The UHF of the film world.
Latest news

Ben Austwick [Film Festival 05.02.09] zombies movie review

Year: 2009
Directors: Rob Grant
Writers: Rob Grant
IMDB: link
Trailer: link
Review by: Ben Austwick
Rating: 7 out of 10

It's unfortunate that the rash of low-budget zombie movies of the last few years has me approaching more of the same with such a heavy heart, but the sad fact is that the zombie zeitgeist has infected society so thoroughly it's often seen as a shortcut to genre success and an excuse to sidestep quality and imagination. “Yesterday” shows that the genre's core values – effective use of a small budget, an intelligent look at humanity, and of course a bit of horror – are still taken seriously by some film makers out there, even if a new direction for the genre remains elusive.

The plot is familiar stuff though nicely prescient, with what at first seems to be an outbreak of 'flu becoming something much worse as the infection spreads and the dead begin to rise. In the chaos a group of unlikely comrades come together – office workers, drug dealers and a Wild West-obsessed sports shooting champion – who decide to head out to the woods to escape the undead. Once there they find that panicking people in a world with no rules are far more dangerous than the zombie hordes.

Yesterday relies heavily on dialogue and interactions between its cast, a risky endeavour with amateur actors but one it manages to pull off. Credit must be given to the cast, but it's a certain low-budget charm that really helps things along. Delivery is often stagey and forced, but more than any other recent zombie film this one reminded me of the low-budget exploitation greats of the 1970s. It's in the wide-eyed sincerity of the actors, the no-frills practicality of the dialogue, the subtlety and sparsity of the humour, and above all the brilliant sound design, which sees cheaply miked-up dialogue meet muddy background noise and a great soundtrack of gloomy electronic chords to brilliant effect.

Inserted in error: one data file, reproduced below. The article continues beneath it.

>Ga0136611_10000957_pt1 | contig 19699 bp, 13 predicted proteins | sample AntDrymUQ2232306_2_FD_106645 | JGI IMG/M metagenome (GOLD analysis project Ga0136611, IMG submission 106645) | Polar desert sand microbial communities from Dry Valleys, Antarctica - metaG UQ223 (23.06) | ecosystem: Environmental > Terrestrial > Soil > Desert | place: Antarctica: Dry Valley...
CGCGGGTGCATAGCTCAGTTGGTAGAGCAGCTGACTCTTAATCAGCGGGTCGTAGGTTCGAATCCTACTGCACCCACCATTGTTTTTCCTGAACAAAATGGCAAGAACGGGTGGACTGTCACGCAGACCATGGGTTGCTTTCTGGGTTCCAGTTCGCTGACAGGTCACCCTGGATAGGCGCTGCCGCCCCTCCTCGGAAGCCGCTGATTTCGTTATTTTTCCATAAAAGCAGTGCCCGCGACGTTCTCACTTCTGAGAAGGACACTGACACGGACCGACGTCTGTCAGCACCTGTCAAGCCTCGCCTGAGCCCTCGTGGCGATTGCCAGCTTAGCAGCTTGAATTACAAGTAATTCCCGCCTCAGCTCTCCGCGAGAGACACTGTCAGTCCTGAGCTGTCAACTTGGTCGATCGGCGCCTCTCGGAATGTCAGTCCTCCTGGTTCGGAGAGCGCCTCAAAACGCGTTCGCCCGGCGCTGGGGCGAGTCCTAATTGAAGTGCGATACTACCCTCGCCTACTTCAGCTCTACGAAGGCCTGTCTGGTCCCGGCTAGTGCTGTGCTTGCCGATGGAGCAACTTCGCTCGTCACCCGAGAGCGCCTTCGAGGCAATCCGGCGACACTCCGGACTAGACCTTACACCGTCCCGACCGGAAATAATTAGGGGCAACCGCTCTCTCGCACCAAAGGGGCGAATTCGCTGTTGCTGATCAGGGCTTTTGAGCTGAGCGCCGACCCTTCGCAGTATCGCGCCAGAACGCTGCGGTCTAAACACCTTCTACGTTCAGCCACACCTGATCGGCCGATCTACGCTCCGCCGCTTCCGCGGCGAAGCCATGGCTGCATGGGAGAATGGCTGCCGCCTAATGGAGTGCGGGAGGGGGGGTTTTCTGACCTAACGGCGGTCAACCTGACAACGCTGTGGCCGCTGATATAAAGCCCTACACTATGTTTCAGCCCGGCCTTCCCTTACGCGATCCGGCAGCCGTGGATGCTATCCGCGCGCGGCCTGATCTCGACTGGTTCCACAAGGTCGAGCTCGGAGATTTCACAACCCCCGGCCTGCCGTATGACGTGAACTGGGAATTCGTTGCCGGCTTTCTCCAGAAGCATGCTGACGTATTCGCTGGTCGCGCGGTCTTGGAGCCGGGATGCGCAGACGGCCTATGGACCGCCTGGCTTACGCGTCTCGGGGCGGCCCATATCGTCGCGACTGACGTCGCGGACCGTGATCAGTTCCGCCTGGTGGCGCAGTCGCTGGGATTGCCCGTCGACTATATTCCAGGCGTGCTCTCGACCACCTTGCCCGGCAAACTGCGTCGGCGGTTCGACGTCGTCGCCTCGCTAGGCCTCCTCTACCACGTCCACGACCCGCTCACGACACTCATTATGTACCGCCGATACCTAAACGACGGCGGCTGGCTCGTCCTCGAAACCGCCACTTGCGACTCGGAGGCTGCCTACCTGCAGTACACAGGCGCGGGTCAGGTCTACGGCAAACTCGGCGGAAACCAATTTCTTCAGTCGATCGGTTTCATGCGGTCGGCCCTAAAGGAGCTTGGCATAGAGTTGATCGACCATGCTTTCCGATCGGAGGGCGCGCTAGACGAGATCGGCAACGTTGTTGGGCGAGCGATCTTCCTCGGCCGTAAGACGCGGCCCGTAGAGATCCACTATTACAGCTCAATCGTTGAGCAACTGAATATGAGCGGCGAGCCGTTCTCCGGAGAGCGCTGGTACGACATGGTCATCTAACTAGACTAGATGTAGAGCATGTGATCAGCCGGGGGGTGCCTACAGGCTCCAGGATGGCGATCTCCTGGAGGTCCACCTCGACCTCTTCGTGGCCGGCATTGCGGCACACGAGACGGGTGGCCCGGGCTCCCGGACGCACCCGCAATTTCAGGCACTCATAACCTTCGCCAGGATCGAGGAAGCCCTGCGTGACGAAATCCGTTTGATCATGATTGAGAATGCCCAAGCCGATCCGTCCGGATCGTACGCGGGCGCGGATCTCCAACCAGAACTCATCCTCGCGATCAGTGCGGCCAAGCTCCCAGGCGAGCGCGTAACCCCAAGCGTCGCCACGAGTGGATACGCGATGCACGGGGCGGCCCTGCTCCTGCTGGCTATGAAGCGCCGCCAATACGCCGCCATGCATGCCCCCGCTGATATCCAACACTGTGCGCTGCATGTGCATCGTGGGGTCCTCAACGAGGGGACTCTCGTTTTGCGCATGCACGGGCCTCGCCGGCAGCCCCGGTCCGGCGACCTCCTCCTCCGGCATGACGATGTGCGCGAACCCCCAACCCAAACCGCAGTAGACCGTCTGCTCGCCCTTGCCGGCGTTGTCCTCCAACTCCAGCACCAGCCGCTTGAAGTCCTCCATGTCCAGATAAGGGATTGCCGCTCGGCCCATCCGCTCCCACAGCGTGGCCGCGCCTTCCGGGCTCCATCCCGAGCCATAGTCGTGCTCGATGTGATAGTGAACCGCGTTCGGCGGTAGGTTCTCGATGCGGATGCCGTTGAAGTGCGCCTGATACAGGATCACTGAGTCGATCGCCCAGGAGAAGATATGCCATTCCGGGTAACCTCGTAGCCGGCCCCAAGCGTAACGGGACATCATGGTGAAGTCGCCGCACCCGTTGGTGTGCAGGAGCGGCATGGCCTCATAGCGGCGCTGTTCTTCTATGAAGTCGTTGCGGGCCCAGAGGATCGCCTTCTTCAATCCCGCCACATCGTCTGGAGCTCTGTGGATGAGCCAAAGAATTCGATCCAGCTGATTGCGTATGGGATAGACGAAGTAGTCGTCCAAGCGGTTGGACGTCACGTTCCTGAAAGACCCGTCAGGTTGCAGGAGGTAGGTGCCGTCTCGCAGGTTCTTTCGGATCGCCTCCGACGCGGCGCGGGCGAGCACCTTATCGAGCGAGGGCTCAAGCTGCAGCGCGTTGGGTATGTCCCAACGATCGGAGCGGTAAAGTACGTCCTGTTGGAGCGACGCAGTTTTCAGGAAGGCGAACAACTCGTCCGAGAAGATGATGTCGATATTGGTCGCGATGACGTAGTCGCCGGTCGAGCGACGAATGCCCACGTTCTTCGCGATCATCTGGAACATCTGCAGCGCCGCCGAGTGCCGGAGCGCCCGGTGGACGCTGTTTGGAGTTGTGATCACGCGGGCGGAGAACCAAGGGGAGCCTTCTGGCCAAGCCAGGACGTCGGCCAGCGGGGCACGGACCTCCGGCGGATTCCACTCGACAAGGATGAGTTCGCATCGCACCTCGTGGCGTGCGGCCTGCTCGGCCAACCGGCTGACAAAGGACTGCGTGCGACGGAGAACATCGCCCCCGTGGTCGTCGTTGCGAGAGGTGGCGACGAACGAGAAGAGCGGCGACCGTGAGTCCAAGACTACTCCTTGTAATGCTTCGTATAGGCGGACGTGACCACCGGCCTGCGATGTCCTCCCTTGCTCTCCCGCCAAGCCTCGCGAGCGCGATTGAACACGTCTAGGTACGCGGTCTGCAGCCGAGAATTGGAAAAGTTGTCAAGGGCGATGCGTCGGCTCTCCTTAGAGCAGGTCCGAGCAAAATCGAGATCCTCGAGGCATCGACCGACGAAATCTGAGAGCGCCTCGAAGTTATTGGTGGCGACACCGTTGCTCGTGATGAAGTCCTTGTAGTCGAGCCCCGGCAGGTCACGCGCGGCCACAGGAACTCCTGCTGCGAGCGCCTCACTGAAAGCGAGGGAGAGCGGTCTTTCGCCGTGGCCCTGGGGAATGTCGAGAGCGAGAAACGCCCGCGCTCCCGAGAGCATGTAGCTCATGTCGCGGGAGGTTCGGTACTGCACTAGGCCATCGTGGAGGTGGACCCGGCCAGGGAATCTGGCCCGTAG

In a welcome change the usual modern day low-budget practice of filming in DV is eschewed in favour of good old 18mm film, the high contrast deep blacks, burning whites and grainy midrange working especially well in the claustrophobic close-ups that make up much of the film. This is ultra-low budget film making as it should be, recognising its limitations and playing up to its strengths.

There are criticisms to be made though. In this overcrowded genre a zombie film has to do something different to really stand out, and “Yesterday” treads very familiar ground. The best scenes are good because they are reminiscent of greats like Dawn of the Dead, not because they bring something new to the genre. The film's central premise of other people being the real monsters, well handled as it is, is similarly a Romero staple and pretty familiar. There aren't many scares here either, though an underlying sense of dread almost makes up for it.

Yesterday is an intense and pacey B-movie made with real skill. It isn't the much-needed jolt of originality the zombie genre is crying out for – that perhaps would be too much to ask from such a low-budget movie – but it does what it does solidly and effectively. A can-do attitude from director Rob Grant and his hands-on cast point to great things to come in the future.

You might also like

Leave a comment